"At the moment we have a new way of immunotherapy, especially useful for children, which consists of applying drops under the tongue. This avoids punctures and can be applied at home".
DR. MARTA FERRER PUGA
SPECIALIST. ALLERGY AND IMMUNOLOGY DEPARTMENT
What is allergy?
The allergic reaction consists of the perception of our organism as harmful of a substance that is not (allergen). This contact triggers an exaggerated immune response that manifests itself in various organs of the body.
The most frequent allergens are: pollens, mites, animal epithelia, latex (or natural rubber, which is present in rubber gloves, probes, catheters, balloons, in pacifiers, bottle teats, etc.), wasp stings, certain foods and some medicines.
The allergen can come into contact with the body in several ways: inhaled through the nose or mouth, ingested (food or certain drugs), injected (drugs or insect stings) or through skin contact, causing contact dermatitis.
Immunotherapy has been shown to prevent allergy from worsening from simple rhinitis to developing asthma. Vaccines have evolved greatly in recent years: administration guidelines are faster and the allergenic extracts used are better standardized. They are especially effective in children.
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Our professionals will provide you with a medical evaluation without you having to leave your home.
What are the symptoms of allergies?
In order of frequency and severity, they can first produce a rhinitis or rhinoconjunctivitis that manifests itself by itchy nose and eyes, watery nasal discharge, sneezing, stuffy nose, etc.
Secondly, bronchial asthma. It should not be forgotten that 80% of all asthmatics are asthmatic due to allergic causes.
Asthma can initially manifest itself with a dry cough, fundamentally triggered by exercise, laughter or tobacco smoke. Later on, there is difficulty in breathing, thoracic noises (whistles or whistles), and a feeling of tightness in the chest. It can also manifest itself only when making efforts, for example climbing stairs, forcing us to stop because we are short of breath.
The most common symptoms are:
- Nasal congestion
- Rhinorrhea (increased nasal mucus)
- Tearing and redness of the eyes
- Dry Cough
- Chest sounds when breathing
- Breathing difficulty
Do you have any of these symptoms?
You may have an allergy to some substance
How are allergies diagnosed?
The diagnosis of allergies is made by means of a skin test with the aim of reproducing on the skin the reaction that we present in other parts of the body.
It consists of applying drops to the skin of the arm containing the allergen to which we may be sensitive. With a minimum lancet the skin is crossed and the drops with the allergen are introduced. The reaction is observed after 15-20 minutes.
In addition, it is possible to perform blood tests, so that in a more precise way we can quantify and demonstrate the presence of specific antibodies.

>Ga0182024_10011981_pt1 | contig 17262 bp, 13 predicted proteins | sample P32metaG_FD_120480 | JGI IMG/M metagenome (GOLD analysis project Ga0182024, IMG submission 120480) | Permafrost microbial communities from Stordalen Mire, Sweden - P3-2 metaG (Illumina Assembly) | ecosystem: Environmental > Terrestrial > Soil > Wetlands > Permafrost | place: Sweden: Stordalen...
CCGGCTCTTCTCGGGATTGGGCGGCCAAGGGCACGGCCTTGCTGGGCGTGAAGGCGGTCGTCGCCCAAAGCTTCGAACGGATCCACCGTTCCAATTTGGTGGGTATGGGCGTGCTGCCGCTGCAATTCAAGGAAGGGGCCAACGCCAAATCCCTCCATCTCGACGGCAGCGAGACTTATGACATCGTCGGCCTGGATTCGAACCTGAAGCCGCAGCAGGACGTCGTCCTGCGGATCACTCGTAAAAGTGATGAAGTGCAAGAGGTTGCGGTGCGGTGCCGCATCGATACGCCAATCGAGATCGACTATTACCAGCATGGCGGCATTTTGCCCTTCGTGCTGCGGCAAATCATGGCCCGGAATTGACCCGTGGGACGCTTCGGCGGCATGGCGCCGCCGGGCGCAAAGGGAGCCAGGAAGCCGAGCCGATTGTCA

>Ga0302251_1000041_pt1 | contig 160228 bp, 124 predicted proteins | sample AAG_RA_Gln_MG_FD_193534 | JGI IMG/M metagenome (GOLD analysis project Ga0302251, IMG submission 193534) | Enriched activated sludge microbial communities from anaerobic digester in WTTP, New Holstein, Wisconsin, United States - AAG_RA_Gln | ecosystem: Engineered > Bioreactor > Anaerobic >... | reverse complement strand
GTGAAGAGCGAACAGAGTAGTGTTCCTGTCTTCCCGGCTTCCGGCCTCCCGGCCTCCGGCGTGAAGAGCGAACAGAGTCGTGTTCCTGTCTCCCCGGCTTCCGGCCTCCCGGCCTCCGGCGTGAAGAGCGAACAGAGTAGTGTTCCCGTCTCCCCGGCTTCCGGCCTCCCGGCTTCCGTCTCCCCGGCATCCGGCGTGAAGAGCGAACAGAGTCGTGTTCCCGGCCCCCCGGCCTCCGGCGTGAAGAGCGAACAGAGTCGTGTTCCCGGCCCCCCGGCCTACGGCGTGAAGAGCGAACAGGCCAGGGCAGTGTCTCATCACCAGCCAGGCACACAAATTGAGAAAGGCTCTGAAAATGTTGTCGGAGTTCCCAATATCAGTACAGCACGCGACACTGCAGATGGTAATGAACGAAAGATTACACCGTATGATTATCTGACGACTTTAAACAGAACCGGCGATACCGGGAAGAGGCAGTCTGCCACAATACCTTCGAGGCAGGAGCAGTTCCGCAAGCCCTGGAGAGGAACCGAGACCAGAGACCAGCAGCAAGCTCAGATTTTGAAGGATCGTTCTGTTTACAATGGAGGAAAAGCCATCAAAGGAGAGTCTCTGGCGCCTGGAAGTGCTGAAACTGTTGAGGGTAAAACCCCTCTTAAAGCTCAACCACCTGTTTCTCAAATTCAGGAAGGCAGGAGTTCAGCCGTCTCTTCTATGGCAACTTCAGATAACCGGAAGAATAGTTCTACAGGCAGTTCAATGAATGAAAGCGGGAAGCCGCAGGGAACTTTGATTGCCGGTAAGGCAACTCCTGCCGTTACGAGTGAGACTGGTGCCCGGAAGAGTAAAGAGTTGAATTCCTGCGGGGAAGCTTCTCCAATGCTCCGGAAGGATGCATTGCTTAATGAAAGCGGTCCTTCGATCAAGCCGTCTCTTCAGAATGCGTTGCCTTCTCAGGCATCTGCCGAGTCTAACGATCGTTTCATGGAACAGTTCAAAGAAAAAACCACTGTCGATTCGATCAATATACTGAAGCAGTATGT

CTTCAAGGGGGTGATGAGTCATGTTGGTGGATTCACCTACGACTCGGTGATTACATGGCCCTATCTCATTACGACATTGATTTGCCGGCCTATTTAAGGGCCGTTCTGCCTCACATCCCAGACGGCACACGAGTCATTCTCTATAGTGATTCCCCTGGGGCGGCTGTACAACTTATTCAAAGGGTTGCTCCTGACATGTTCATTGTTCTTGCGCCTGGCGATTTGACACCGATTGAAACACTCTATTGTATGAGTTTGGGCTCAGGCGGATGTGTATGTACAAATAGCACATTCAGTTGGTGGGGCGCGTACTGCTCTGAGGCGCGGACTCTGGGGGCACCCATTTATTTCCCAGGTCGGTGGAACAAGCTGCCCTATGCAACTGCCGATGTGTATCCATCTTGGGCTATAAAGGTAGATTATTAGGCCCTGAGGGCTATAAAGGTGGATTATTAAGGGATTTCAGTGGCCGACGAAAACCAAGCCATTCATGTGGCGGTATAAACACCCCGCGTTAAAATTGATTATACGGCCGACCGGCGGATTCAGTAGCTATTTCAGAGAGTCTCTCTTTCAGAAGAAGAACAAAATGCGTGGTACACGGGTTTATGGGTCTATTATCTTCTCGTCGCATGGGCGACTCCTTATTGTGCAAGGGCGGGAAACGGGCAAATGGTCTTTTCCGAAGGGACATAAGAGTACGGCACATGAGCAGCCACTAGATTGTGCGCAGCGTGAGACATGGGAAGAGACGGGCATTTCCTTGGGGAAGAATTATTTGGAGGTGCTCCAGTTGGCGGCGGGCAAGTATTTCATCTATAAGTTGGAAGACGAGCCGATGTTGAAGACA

In the case of foods or medicines, sometimes a provocation test is performed, observing under medical control the reaction after ingestion.
To diagnose bronchial asthma, respiratory function tests are performed.
How are allergies treated?
Our Immunotherapy Unit is formed by doctors and nurses with great experience in this treatment
The first and most effective measure is to avoid contact with the allergen. For this there are concrete recommendations.
Secondly, there are medications that are very effective in treating symptoms, such as antihistamines -now also available in eye drops and nose drops-; topical corticosteroids -inhaled through the mouth or nose which, unlike corticosteroids taken by mouth, are barely reabsorbed by the body and therefore lack systemic effects-; and other drugs.
It is important to know that all these treatments improve and control symptoms but do not cure allergy.
Today there is only one treatment that can induce tolerance to the allergen: immunotherapy (vaccines).
Immunotherapy consists of repeated injections of minimal doses of the allergen over a period of 3 to 5 years.
After that time, the vaccine achieves in a high percentage of people that our organism stops recognizing that substance as harmful and, therefore, the allergic reaction does not occur.
They are especially effective for the treatment of people allergic to wasp stings. They are also beneficial against pollens, mites and animal epithelia.
Because of the risk of producing allergic-type reactions, which is less than 5%, they are administered in Immunotherapy Units, formed by medical and nursing personnel who have sufficient experience to handle these treatments.
Where do we treat it?
IN NAVARRE AND MADRID
Department of Allergology
of the Clínica Universidad de Navarra
The Department of Allergy and Immunology of the Clinic is part of the Global Allergy and Asthma European Network, composed of the 25 best departments of Allergy in Europe, chosen for their scientific excellence, multidisciplinary work, teaching and international activities.
We have the most advanced diagnostic techniques, we are at the forefront of research and we collaborate with the best experts. We have more than 50 years of experience in the field.
What diseases do we treat?
Why at the Clinica?
- More than 50 years of experience.
- Pioneers in the technique of molecular diagnosis by microarray.
- Nursing specialized in allergic diseases and their care.